I’ve come to realize over the years that some of life’s best lessons are learned in some rather strange locations. One of the oddest places at which I’ve “gone to school” has to be the ice show at Busch Gardens in Tampa, FL. The teacher was a performer named Albert Lucas. With the encouragement of his father, Albert began juggling at age 3 and performing at age 4 in comedy clubs, small circuses, and nightclubs. From age 8 to 11, he toured with Liberace and then performed in Las Vegas. From age 12 to 22, he traveled the world, performing his juggling act on ice with the Ice Capades. Albert spent several years performing in the Around the World on Ice show at Busch Gardens Theme Park, which is where I met him. Albert has performed at both the NBA Finals and the NHL Stanley Cup Finals.
During the course of the show—while on ice skates, mind you—Albert juggled. He juggled five tennis racquets. He juggled six balls at once and caught them in baskets on his hips and in the middle of his back. He juggled Frisbees that soared 40 feet into the air and 20 feet out into the audience. He juggled everything that wasn’t nailed down and then some.
I met Albert after the show (courtesy of Michele Hayes in Busch Operations Training) and learned that he holds five world records for juggling, including juggling 10 balls at once! I was further impressed to discover that he has never failed to teach anyone to juggle in less than 10 minutes. It took me, armed with a book on juggling, six months to be able to do a simple three-ball cascade!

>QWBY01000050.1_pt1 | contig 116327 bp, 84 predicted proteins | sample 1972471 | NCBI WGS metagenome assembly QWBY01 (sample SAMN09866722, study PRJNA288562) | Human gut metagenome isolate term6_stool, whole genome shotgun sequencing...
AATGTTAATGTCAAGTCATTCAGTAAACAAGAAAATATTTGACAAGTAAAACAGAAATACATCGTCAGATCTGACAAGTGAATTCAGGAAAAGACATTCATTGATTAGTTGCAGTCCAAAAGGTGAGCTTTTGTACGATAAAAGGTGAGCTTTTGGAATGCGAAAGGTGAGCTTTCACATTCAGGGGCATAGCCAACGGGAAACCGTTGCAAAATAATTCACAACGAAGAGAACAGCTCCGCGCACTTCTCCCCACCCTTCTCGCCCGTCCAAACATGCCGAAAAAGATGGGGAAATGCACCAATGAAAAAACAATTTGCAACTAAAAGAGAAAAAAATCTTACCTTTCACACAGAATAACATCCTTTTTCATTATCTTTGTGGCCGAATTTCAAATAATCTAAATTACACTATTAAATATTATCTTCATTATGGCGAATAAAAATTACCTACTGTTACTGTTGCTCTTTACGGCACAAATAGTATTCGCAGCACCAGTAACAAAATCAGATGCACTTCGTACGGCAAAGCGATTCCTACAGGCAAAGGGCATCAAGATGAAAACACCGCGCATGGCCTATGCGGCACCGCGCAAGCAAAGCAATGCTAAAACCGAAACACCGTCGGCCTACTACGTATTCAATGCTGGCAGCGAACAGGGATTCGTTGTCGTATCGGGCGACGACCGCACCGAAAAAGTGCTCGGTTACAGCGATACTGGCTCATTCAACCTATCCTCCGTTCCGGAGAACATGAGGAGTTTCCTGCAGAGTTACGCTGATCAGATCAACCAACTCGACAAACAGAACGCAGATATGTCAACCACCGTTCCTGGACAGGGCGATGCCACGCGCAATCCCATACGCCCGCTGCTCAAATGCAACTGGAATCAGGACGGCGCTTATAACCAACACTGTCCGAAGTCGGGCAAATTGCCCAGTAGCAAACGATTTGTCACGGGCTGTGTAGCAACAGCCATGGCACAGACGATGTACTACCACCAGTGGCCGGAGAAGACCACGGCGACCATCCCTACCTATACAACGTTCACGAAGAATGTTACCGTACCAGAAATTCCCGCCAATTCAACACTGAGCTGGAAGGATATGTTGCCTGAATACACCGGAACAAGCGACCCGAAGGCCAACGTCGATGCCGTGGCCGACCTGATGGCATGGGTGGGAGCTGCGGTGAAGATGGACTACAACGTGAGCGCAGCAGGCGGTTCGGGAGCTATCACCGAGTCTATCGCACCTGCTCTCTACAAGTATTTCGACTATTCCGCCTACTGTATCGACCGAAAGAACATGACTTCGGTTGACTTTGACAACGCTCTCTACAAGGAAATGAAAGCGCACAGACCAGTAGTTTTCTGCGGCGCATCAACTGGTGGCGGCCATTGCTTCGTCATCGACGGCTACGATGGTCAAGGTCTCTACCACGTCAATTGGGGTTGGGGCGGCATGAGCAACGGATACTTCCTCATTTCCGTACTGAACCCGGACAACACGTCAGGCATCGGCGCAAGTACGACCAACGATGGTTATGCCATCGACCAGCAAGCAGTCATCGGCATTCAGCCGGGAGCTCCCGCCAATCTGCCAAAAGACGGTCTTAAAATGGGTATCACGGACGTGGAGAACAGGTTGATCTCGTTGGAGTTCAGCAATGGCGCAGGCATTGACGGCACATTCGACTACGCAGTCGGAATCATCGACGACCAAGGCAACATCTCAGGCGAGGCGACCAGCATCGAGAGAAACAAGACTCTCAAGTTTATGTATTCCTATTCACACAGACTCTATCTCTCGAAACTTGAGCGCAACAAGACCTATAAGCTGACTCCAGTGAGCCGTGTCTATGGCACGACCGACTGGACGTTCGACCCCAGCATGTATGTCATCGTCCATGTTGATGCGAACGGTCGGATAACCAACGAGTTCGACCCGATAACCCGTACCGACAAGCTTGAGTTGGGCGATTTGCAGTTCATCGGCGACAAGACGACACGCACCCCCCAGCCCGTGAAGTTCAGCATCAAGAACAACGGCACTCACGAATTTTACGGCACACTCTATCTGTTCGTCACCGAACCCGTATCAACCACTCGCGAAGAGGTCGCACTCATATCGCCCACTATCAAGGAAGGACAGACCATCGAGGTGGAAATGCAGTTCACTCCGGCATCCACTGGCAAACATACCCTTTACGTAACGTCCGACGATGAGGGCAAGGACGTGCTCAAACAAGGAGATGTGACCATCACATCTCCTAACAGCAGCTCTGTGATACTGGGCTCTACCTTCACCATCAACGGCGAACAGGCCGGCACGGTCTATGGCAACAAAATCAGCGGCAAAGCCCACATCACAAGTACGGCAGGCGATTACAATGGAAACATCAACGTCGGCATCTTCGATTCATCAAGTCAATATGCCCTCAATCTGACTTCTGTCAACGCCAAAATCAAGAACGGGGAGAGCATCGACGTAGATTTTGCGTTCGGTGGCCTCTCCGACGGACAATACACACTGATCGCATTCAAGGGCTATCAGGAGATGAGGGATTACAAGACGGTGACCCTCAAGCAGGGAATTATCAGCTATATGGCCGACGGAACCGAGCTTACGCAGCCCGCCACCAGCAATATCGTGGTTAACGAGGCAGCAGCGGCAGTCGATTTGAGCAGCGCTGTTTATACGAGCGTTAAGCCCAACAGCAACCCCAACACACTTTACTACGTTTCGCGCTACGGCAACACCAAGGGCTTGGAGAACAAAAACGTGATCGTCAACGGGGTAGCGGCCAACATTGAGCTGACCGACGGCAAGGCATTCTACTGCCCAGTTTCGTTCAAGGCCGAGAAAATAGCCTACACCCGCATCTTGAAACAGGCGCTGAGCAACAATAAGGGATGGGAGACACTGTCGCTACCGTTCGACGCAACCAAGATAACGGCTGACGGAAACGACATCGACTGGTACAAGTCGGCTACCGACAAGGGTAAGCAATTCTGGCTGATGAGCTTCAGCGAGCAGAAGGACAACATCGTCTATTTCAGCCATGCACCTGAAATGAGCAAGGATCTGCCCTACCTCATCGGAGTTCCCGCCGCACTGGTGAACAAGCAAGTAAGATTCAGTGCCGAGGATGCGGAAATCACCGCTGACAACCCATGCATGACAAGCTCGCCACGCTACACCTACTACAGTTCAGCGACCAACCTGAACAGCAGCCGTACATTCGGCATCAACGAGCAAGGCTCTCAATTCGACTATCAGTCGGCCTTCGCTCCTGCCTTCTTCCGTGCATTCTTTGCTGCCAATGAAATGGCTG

I was impressed with his proficiency at teaching, but even more impressed by his willingness to teach. Almost every “master performer” in business today is called upon, at some point, to wear the hat of coach. Albert, as a master juggler, sees it as his responsibility to pass that skill on to others. He actively looks for opportunities to coach and encourage other people. This gifted performer provides a vivid reminder why, as trainers, it is so important for us to encourage and enable—with training and support—the masters in our organizations as they might be able to help accomplish training goals in minutes what otherwise might take much longer.
I also learned from Albert why it doesn’t pay in the long run to go all out every day. He doesn’t perform at “world-record level” in his act because he says he can’t operate at his absolute peak when he’s performing five times a day, six or seven days a week. So he takes his daily show down several notches and does things well within his capacity so he doesn’t burn himself out.
Maybe we trainers don’t “perform” as often as Albert, but in the overall scheme of our jobs and lives, we, too, have to pace ourselves or we’ll eventually burn out, leaving no one to benefit from our talents.
I’m not advocating slacking. I’m simply suggesting we take care of ourselves—to seek and understand our capacities and limits—so that when our absolute, world-record best is needed in the classroom, we have sufficient reserves to perform at that peak level for the time required. Our individual answers may not be found in ice shows around the country, but they do need to be found. Otherwise, we may be skating on thin ice.
As a side note, I hope you are planning to join me at Training 2015 in Atlanta, GA (http://www.trainingconference.com). I’ll be presenting a powerful preconference training, along with two other training masters: Sharon Bowman and Thiaggi.
Until next time, continue to add value and make a difference.
Bob Pike, CSP, CPAE, CPLP Fellow, is known as the “trainer’s trainer.” He is the author of more than 30 books, including “Creative Training Techniques Handbook.” You can follow him on Twitter and Facebook using bobpikectt.